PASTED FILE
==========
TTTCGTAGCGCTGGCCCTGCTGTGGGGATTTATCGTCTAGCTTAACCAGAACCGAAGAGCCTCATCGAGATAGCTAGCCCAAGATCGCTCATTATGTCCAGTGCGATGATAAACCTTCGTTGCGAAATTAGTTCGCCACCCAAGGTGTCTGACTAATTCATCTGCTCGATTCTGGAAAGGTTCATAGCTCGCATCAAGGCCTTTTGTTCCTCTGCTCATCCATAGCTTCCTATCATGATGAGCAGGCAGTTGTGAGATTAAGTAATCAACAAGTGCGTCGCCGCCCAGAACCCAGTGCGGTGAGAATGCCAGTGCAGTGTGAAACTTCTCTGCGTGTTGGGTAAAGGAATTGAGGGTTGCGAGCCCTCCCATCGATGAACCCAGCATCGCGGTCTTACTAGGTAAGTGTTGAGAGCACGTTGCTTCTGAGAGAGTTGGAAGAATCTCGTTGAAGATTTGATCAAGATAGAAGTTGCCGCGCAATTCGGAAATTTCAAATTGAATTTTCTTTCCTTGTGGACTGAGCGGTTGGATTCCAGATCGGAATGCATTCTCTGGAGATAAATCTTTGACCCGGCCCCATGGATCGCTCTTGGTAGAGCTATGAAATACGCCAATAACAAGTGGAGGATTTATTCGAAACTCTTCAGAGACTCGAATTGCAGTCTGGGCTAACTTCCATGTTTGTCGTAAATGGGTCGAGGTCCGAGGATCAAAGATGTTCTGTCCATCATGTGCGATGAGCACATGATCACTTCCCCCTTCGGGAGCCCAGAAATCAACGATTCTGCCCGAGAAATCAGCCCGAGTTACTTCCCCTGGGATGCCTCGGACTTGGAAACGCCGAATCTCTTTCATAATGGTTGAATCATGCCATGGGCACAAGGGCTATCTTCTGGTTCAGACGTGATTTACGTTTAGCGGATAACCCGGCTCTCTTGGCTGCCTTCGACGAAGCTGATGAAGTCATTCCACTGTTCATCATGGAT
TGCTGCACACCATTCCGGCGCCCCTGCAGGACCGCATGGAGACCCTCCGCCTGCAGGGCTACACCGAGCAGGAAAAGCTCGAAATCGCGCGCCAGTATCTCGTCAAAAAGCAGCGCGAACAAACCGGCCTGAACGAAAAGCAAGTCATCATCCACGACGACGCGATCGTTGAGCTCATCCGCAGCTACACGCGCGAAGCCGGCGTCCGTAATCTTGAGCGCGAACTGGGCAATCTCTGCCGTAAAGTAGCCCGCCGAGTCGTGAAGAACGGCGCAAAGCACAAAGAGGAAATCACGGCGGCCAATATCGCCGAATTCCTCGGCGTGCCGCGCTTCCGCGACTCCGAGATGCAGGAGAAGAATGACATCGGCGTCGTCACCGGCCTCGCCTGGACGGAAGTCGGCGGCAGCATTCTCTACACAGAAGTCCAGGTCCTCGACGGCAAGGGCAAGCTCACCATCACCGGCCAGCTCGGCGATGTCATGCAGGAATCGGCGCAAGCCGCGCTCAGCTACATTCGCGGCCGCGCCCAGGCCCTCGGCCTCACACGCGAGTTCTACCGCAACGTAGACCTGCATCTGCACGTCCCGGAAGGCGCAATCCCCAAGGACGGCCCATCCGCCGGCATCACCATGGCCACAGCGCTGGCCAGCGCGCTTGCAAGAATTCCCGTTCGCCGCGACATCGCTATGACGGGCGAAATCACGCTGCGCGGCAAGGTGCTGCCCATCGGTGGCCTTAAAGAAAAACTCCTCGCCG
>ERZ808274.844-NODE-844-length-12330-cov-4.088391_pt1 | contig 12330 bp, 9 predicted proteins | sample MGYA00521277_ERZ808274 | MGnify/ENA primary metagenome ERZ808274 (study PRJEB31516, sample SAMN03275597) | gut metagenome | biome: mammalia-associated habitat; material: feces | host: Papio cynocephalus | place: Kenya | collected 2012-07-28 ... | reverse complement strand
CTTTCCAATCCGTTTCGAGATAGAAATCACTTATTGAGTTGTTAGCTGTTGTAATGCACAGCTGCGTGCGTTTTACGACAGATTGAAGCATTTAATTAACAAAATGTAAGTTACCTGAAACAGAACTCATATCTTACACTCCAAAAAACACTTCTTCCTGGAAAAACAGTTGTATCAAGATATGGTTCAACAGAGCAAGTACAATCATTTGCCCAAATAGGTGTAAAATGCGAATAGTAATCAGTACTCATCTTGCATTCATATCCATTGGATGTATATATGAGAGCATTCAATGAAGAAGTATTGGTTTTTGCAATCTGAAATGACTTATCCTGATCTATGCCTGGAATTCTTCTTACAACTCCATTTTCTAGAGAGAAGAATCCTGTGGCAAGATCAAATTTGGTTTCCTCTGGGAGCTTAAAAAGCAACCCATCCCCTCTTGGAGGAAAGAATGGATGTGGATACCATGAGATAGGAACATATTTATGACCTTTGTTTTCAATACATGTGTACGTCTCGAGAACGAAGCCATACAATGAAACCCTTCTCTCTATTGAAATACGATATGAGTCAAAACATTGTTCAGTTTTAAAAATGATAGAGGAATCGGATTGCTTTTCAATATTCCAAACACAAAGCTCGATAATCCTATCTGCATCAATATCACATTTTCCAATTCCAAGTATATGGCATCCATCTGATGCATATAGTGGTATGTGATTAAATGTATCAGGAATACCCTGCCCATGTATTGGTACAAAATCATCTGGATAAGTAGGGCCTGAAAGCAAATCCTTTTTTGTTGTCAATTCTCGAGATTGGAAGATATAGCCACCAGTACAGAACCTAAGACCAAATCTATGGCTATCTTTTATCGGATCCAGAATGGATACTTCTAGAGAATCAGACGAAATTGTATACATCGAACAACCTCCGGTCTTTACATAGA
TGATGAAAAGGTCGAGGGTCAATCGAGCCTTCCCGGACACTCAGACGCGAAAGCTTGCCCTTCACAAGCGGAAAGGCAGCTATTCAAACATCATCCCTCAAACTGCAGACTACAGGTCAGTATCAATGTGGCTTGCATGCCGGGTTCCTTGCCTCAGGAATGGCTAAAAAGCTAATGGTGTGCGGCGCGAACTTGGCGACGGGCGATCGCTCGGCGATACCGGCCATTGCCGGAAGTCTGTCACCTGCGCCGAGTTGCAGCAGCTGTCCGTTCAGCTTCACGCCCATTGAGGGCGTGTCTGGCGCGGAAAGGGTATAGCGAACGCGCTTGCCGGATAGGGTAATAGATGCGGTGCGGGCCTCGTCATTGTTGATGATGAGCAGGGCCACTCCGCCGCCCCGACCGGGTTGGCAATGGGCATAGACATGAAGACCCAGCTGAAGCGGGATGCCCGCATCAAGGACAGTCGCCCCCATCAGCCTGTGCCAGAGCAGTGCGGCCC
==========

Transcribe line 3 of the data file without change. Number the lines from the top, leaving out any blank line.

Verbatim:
>ERZ808274.844-NODE-844-length-12330-cov-4.088391_pt1 | contig 12330 bp, 9 predicted proteins | sample MGYA00521277_ERZ808274 | MGnify/ENA primary metagenome ERZ808274 (study PRJEB31516, sample SAMN03275597) | gut metagenome | biome: mammalia-associated habitat; material: feces | host: Papio cynocephalus | place: Kenya | collected 2012-07-28 ... | reverse complement strand